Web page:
Fifteen member states will try to resolve several remaining issues about the Regional Comprehensive Economic Partnership by the end of this year, aiming to seal the trade pact in 2020, the Ministry of Commerce said on Wednesday.
Analysts said the recent breakthrough in finalizing the RCEP－which is hailed as what would be the world's largest trade bloc－is symbolically significant and a major achievement.
Speaking at a news conference, Wang Shouwen, vice-minister of commerce, said related parties will step up efforts to finish consultations on a few issues, complete the text review as soon as possible, and speed up necessary domestic procedures to create conditions for signing the free trade agreement next year.
As for addressing the remaining issues, the main task is for related parties to complete consultations on mutual market access, according to Yang Zhengwei, deputy director-general of the Department of International Trade and Economic Affairs under the commerce ministry.
The RCEP is a proposed free trade agreement between the 10 member states of the Association of Southeast Asian Nations－Indonesia, Thailand, Singapore, the Philippines, Malaysia, Vietnam, Brunei, Cambodia, Myanmar and Laos－as well as Australia, China, Japan, New Zealand, India and the Republic of Korea. Negotiations were formally launched in 2012.
On Monday at the 22nd ASEAN-China, Japan and Republic of Korea leaders' meeting in Bangkok, 15 participating countries of the RCEP essentially concluded all negotiations on market access.
India did not sign the agreement on that day. Analysts point to its fear that opening its economy would undermine its already fragile domestic manufacturing base.
Wang said that the RCEP, if inked among 15 member countries, will be the world's largest free trade area. If India joins in after resolving the remaining issues, the FTA's scale will be further expanded, he added.
Fifteen member states will maintain contact with India and continue to negotiate with it, in order to address India's remaining concerns, Wang said. "All are welcoming India's accession to the trade pact as soon as possible," he said.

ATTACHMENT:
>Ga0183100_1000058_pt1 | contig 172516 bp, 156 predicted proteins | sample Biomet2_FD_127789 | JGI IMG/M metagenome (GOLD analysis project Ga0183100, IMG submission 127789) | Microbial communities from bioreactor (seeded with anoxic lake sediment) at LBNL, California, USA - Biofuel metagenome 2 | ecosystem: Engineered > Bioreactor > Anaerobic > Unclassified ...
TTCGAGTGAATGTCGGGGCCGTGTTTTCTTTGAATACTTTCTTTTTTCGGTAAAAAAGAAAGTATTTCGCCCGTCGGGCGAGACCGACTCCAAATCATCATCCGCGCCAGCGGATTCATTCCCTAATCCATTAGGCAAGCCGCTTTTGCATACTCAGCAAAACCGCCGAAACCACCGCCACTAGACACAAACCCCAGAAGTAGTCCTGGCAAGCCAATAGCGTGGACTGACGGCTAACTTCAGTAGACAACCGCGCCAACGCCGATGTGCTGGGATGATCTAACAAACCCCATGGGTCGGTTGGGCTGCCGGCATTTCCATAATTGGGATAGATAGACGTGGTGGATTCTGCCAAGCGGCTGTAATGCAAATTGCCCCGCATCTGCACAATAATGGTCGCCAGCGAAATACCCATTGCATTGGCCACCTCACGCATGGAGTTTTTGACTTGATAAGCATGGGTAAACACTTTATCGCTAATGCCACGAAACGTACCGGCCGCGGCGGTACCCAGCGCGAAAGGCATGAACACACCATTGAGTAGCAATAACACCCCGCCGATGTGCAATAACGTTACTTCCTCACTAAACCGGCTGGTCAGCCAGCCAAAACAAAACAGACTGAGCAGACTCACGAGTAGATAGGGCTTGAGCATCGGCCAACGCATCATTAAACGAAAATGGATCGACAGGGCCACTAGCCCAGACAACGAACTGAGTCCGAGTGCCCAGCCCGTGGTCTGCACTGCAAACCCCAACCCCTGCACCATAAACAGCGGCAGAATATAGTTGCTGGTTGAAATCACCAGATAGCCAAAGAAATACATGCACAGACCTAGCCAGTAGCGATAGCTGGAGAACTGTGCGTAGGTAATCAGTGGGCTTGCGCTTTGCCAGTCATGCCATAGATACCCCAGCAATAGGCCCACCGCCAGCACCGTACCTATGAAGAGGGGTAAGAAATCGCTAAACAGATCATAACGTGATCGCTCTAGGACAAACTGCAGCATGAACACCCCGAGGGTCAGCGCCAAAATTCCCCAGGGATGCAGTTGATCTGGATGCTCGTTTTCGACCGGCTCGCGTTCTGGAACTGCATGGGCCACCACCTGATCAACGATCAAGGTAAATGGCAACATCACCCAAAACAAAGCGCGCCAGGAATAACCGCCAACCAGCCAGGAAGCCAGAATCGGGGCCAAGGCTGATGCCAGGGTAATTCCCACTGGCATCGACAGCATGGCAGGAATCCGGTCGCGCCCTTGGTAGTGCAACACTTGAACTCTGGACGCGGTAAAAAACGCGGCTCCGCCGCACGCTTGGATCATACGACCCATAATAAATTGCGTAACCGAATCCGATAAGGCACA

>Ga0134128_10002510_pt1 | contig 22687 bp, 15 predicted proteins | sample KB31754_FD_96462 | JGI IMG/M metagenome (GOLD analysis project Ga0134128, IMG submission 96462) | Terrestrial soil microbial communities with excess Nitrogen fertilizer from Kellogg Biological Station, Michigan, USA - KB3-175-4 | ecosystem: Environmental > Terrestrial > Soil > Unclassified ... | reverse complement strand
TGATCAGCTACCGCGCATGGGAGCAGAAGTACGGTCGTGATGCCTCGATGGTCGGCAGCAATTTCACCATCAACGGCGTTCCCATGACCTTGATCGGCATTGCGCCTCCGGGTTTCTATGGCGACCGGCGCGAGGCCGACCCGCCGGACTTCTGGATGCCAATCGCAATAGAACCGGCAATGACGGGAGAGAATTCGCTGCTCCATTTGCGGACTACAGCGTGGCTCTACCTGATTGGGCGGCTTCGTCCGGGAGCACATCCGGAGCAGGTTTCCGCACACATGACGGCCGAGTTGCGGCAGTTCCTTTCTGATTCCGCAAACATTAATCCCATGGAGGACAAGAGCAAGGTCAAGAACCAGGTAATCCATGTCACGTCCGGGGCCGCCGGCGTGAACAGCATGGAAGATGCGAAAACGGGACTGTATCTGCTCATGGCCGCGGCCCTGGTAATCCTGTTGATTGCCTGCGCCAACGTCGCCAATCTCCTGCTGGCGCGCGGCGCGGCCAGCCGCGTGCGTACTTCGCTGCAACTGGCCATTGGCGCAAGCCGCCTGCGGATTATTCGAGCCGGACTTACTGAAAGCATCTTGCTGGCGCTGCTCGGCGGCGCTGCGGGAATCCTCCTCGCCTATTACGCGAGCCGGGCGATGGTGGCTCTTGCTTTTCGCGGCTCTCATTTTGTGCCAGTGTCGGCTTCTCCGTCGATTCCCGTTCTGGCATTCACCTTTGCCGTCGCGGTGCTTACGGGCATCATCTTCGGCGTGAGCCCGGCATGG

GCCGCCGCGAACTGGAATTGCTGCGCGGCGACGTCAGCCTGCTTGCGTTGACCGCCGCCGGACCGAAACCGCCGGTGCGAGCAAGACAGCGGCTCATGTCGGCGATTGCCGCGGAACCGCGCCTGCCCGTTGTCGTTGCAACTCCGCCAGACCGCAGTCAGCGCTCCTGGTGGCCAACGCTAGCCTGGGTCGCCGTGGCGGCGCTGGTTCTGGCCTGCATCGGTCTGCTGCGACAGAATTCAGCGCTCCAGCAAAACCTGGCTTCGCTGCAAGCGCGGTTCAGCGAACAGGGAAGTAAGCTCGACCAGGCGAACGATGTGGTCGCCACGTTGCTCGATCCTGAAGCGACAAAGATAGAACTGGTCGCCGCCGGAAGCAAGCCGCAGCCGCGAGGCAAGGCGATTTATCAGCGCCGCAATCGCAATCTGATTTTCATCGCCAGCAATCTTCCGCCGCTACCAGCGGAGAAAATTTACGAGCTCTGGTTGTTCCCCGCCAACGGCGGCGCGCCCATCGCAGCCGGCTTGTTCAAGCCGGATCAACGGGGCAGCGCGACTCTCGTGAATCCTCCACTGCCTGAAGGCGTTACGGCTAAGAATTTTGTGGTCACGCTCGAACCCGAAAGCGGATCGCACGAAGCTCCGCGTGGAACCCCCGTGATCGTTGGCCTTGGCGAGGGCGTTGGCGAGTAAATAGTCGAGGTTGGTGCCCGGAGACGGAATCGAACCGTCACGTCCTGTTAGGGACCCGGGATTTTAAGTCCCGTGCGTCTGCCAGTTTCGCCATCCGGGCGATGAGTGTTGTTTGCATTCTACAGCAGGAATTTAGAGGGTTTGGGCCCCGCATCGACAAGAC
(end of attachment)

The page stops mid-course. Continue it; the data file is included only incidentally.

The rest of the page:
Completion of the agreement will bring "enormous" benefits for the region, for China, and for the world economy, Wang said.
As it now stands, the RCEP will cover an estimated 30 percent of the global economy. If India were to be included, it would cover 32 percent.
The date for signing the formal agreement has yet to be finalized. It ends seven years of protracted negotiations and will go a long way to further integrating economies around the region.
Siriwan Chutikamoltham, senior lecturer and academic director of the Nanyang Fellows MBA Program of Nanyang Technological University in Singapore, said the RCEP's conclusion is a major achievement after a "long and arduous process".
The agreement sends an immediate message of international cooperation and support for trade.
"This is a much-needed positive development amid the anti-globalization and political populism of the past few years," said Siriwan.
Siriwan of the NTU said he hoped the conclusion of the RCEP agreement can help lift the cloud of economic uncertainty and boost growth.
"Covering 29 percent of the global economy, the RCEP is a significant trade agreement in anyone's terms," said Melissa Conley-Tyler, director, diplomacy at Asialink, a think tank at the University of Melbourne.
"It has taken 28 rounds since negotiations were formally launched in 2012 for 15 countries to reach an agreement on the text for 20 chapters," she added.
Alice de Jonge, senior lecturer with the Monash Business School in Melbourne, said the significance of the deal should not be underestimated.
"It not only brings ASEAN closer together but the economies of five other regional economies as well, including China. It will see a close integration of value and supply chains."